As I’m looking at road bike options to complement my Cannondale Evo (the 2nd best climber in the game, according to Zwift Insider tests, the frame which keeps showing itself is the Specialized Allez Sprint.
Here’s how some top-end frames tested. They measure speed on two course, one flat, one the L’Alpe, and each takes around 3000 seconds. A good guide to what the requirements for each frame are is in this ZwiftInsider article.
- Cervelo S5: level 25, 603,500 drops: I’ll take this as the reference bike
- Felt AR: level 34, 639,000 drops: same as the Cervelo.
- Specialized Venge S-Works: 798,800 Drops: level 33, 1 second faster on flats, 3 seconds faster on L’Alpe
- Trek Madone: level 20, 887,500 drops: +1 second on flats, +4 seconds on L’Alpe.
- Cannondale System Six: level 27, 497,000: +1 second on flats, +15 seconds on L’Alpe
- Specialized Venge: level 18, 461,500 Drops: +1 second on flats, +14 seconds on L’Alpe
- Cannondale Evo (my bike): level 9, 213,000 Drops: +14 seconds on flats, 13 seconds faster on L’Alpe.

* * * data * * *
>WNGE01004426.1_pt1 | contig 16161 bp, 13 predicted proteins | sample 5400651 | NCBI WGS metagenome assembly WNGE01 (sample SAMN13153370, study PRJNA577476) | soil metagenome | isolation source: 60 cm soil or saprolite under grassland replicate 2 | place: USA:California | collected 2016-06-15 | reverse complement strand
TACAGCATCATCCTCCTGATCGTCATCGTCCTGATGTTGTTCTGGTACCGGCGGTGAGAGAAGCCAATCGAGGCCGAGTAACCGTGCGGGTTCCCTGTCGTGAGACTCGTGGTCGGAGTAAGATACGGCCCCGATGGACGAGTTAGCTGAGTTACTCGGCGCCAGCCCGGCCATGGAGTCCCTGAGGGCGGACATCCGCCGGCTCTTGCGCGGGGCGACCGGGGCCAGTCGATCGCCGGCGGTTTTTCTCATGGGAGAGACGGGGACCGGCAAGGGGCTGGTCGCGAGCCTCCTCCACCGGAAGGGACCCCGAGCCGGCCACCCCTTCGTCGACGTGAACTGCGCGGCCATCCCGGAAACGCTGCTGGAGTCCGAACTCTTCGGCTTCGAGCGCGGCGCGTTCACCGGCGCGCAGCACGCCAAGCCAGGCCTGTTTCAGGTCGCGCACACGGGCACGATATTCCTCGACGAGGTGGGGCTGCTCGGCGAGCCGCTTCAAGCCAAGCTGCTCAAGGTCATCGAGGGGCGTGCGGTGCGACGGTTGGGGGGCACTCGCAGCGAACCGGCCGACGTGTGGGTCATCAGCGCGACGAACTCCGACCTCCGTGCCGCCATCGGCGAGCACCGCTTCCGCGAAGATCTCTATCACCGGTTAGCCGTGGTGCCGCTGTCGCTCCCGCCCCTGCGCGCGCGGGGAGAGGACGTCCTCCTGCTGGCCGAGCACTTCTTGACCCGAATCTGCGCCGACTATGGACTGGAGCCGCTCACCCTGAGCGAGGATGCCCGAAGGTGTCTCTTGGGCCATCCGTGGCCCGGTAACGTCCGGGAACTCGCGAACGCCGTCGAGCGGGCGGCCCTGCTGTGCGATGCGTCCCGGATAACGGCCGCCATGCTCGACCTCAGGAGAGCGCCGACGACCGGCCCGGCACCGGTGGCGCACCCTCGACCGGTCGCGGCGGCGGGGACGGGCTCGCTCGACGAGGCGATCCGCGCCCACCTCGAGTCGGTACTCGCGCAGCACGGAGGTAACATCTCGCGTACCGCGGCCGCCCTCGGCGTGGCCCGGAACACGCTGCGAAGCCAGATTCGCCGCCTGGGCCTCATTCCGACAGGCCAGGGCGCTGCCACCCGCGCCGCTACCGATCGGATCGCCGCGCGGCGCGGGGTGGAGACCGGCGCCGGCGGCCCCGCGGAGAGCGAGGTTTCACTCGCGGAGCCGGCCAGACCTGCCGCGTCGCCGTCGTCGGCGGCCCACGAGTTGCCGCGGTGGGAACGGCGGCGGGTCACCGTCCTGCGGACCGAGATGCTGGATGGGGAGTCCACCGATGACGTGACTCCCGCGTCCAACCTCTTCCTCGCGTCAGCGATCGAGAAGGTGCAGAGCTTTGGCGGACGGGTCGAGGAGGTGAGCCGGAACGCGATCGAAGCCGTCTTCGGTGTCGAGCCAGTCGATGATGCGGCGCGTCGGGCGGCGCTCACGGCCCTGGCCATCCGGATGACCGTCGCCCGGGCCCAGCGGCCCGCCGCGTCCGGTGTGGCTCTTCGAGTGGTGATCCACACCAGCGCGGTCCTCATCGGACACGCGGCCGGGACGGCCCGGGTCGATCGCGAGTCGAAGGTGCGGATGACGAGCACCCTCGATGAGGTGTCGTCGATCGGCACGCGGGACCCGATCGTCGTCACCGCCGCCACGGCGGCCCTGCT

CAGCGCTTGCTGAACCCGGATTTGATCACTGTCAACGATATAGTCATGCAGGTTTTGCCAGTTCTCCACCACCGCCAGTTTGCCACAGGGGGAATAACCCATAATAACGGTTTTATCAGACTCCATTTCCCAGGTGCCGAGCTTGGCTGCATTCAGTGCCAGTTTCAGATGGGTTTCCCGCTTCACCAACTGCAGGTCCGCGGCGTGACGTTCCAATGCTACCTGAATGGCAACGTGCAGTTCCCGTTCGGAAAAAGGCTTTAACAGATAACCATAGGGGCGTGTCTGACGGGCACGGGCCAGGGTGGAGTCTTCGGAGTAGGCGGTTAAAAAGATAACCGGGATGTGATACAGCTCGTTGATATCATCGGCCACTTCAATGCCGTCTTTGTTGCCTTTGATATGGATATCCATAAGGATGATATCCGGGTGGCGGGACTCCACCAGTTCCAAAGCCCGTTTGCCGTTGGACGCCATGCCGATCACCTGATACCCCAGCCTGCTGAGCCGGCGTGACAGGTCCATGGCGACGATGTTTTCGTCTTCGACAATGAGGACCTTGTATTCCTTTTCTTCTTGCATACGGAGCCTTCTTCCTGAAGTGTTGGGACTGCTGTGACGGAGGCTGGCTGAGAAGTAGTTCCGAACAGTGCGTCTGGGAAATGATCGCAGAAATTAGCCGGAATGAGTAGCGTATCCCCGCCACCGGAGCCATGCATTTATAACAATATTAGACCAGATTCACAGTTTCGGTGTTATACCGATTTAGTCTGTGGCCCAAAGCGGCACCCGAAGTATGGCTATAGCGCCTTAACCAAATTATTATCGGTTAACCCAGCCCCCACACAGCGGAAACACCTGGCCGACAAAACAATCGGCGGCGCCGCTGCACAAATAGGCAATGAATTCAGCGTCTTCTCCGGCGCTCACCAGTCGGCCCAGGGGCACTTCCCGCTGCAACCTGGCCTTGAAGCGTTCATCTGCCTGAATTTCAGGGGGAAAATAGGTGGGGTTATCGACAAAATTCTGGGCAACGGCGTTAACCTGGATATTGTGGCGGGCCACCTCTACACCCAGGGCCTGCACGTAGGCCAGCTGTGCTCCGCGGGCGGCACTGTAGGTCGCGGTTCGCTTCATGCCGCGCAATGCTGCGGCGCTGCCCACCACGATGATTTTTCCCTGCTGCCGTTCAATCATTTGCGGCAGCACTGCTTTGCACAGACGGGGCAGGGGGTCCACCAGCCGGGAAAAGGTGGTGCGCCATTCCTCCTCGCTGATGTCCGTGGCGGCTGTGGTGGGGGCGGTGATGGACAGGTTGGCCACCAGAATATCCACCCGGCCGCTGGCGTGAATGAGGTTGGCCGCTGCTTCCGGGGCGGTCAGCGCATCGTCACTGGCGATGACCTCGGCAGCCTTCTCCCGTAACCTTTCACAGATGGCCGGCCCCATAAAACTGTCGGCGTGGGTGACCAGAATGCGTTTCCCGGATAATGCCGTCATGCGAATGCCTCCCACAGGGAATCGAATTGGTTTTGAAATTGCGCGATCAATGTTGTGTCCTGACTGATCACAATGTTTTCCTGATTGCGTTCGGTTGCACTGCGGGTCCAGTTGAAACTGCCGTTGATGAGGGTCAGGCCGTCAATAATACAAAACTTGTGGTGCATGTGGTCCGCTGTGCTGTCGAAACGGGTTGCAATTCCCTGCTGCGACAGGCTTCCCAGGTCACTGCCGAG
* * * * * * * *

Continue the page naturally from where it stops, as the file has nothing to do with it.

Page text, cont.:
- The Specialized Tarmac Pro: level 11, 408,300 Drops: +14 seconds on flats, 18 seconds faster on L’Alpe.
- Specialized Allez Sprint: level 14, 127,800 Drops: +5 seconds on flats, +4 seconds on climbs
The obvious anomaly here is the Specialized Allez Sprint, highly competitive with the Madone, yet with an aluminum frame with only minor aerodynamic enhancements.
I do wonder about what sort of sponsorship deal Specialized locked in with Zwift to make their bikes that much better than the competition.
As an aside, the Tarmac Pro seems a popular choice, but I went with the Evo because it looks good with its parallel top tube, and I saved 195300 drops which I used to get good wheels, then eventually a nice time trial frame (Cervelo P5). I’ll probably get the Tarmac Pro eventually, but not yet.